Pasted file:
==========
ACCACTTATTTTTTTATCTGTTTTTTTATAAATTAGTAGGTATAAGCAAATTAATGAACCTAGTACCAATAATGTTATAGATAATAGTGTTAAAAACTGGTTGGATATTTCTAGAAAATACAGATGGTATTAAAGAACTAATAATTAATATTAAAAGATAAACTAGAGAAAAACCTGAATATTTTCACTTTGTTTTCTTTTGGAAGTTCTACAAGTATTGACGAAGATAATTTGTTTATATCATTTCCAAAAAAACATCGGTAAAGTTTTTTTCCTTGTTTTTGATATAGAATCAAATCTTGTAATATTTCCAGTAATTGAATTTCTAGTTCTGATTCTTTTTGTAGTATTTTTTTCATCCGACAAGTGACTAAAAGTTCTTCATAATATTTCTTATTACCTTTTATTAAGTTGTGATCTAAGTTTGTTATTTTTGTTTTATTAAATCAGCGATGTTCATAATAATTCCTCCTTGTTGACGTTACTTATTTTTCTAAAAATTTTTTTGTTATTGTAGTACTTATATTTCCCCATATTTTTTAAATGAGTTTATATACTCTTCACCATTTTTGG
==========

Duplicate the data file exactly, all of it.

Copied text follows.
ACCACTTATTTTTTTATCTGTTTTTTTATAAATTAGTAGGTATAAGCAAATTAATGAACCTAGTACCAATAATGTTATAGATAATAGTGTTAAAAACTGGTTGGATATTTCTAGAAAATACAGATGGTATTAAAGAACTAATAATTAATATTAAAAGATAAACTAGAGAAAAACCTGAATATTTTCACTTTGTTTTCTTTTGGAAGTTCTACAAGTATTGACGAAGATAATTTGTTTATATCATTTCCAAAAAAACATCGGTAAAGTTTTTTTCCTTGTTTTTGATATAGAATCAAATCTTGTAATATTTCCAGTAATTGAATTTCTAGTTCTGATTCTTTTTGTAGTATTTTTTTCATCCGACAAGTGACTAAAAGTTCTTCATAATATTTCTTATTACCTTTTATTAAGTTGTGATCTAAGTTTGTTATTTTTGTTTTATTAAATCAGCGATGTTCATAATAATTCCTCCTTGTTGACGTTACTTATTTTTCTAAAAATTTTTTTGTTATTGTAGTACTTATATTTCCCCATATTTTTTAAATGAGTTTATATACTCTTCACCATTTTTGG